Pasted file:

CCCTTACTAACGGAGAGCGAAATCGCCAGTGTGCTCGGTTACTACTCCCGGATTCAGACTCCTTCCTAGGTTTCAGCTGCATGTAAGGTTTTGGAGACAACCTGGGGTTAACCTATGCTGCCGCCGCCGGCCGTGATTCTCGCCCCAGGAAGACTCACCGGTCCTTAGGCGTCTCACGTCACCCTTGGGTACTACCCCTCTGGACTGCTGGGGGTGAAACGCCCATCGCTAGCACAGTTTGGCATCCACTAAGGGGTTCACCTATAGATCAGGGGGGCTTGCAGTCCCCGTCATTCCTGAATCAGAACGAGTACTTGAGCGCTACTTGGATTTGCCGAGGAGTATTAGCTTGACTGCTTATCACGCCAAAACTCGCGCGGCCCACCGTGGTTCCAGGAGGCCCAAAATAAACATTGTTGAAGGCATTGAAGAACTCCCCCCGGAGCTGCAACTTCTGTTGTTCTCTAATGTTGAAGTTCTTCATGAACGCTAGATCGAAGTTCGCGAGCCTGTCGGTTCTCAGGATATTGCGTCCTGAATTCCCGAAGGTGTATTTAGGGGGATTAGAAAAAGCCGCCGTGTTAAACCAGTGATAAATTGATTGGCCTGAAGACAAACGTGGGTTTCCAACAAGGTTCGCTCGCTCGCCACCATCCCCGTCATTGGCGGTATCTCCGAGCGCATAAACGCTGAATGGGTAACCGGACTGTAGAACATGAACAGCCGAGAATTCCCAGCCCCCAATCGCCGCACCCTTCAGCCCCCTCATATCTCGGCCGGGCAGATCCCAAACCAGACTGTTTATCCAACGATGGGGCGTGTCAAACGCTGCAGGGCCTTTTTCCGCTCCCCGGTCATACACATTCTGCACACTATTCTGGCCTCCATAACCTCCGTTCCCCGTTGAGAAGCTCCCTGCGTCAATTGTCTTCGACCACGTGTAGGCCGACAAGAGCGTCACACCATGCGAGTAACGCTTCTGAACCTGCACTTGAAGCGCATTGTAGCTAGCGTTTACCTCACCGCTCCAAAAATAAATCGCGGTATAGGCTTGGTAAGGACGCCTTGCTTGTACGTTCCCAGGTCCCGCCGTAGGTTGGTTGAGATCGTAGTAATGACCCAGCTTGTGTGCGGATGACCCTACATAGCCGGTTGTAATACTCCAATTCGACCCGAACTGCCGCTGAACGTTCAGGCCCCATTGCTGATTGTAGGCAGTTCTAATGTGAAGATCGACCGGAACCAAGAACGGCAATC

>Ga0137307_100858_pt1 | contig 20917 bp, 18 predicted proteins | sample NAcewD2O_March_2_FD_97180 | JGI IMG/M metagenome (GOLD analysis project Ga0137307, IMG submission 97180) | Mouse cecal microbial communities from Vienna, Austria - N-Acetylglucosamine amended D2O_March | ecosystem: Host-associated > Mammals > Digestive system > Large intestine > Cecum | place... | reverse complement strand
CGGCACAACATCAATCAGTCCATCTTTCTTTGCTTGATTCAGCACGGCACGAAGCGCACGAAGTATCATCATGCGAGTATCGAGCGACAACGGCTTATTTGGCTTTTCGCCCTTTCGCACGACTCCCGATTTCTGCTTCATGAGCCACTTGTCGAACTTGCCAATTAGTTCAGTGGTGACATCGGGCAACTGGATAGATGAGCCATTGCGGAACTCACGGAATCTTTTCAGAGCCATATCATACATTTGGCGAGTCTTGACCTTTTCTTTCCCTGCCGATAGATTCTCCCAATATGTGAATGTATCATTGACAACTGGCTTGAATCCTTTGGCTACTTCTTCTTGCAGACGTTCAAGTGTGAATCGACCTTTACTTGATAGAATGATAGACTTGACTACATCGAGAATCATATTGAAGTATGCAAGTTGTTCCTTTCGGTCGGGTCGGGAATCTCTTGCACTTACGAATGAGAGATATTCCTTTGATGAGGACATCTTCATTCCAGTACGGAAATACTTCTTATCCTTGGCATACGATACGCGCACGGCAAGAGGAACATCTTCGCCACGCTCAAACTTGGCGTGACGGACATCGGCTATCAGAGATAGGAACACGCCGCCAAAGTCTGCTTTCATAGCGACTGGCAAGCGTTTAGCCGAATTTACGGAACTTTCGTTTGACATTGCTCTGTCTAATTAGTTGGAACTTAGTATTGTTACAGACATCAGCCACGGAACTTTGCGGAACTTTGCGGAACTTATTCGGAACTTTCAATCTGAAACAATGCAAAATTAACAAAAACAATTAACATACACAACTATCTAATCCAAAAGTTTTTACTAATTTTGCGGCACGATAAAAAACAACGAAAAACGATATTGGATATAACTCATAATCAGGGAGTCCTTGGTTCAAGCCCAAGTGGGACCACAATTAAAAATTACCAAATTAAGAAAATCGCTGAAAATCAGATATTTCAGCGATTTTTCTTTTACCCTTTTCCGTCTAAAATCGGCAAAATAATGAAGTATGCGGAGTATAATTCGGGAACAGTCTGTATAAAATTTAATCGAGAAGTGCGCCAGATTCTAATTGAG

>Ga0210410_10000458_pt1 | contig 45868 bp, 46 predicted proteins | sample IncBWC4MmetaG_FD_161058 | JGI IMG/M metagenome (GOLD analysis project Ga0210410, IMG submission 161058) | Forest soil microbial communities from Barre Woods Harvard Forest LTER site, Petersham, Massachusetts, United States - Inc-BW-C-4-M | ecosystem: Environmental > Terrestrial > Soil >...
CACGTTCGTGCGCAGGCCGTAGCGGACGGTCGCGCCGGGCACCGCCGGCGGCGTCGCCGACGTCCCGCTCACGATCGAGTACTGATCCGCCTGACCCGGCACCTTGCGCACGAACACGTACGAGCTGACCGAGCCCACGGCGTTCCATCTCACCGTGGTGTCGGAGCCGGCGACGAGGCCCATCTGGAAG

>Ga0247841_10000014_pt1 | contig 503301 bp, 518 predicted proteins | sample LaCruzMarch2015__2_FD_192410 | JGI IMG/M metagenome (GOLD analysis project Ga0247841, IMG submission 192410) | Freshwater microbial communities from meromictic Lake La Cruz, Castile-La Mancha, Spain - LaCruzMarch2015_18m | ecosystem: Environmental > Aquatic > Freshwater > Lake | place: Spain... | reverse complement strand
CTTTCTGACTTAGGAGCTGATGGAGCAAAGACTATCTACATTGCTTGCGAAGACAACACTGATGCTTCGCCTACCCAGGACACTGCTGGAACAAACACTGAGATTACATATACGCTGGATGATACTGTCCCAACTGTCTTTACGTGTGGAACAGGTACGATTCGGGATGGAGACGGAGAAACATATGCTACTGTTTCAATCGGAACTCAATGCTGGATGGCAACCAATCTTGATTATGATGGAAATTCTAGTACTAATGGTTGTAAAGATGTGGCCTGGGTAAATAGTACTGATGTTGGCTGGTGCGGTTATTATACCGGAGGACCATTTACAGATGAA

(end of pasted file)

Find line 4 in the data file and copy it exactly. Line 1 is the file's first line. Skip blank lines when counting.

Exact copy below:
>Ga0210410_10000458_pt1 | contig 45868 bp, 46 predicted proteins | sample IncBWC4MmetaG_FD_161058 | JGI IMG/M metagenome (GOLD analysis project Ga0210410, IMG submission 161058) | Forest soil microbial communities from Barre Woods Harvard Forest LTER site, Petersham, Massachusetts, United States - Inc-BW-C-4-M | ecosystem: Environmental > Terrestrial > Soil >...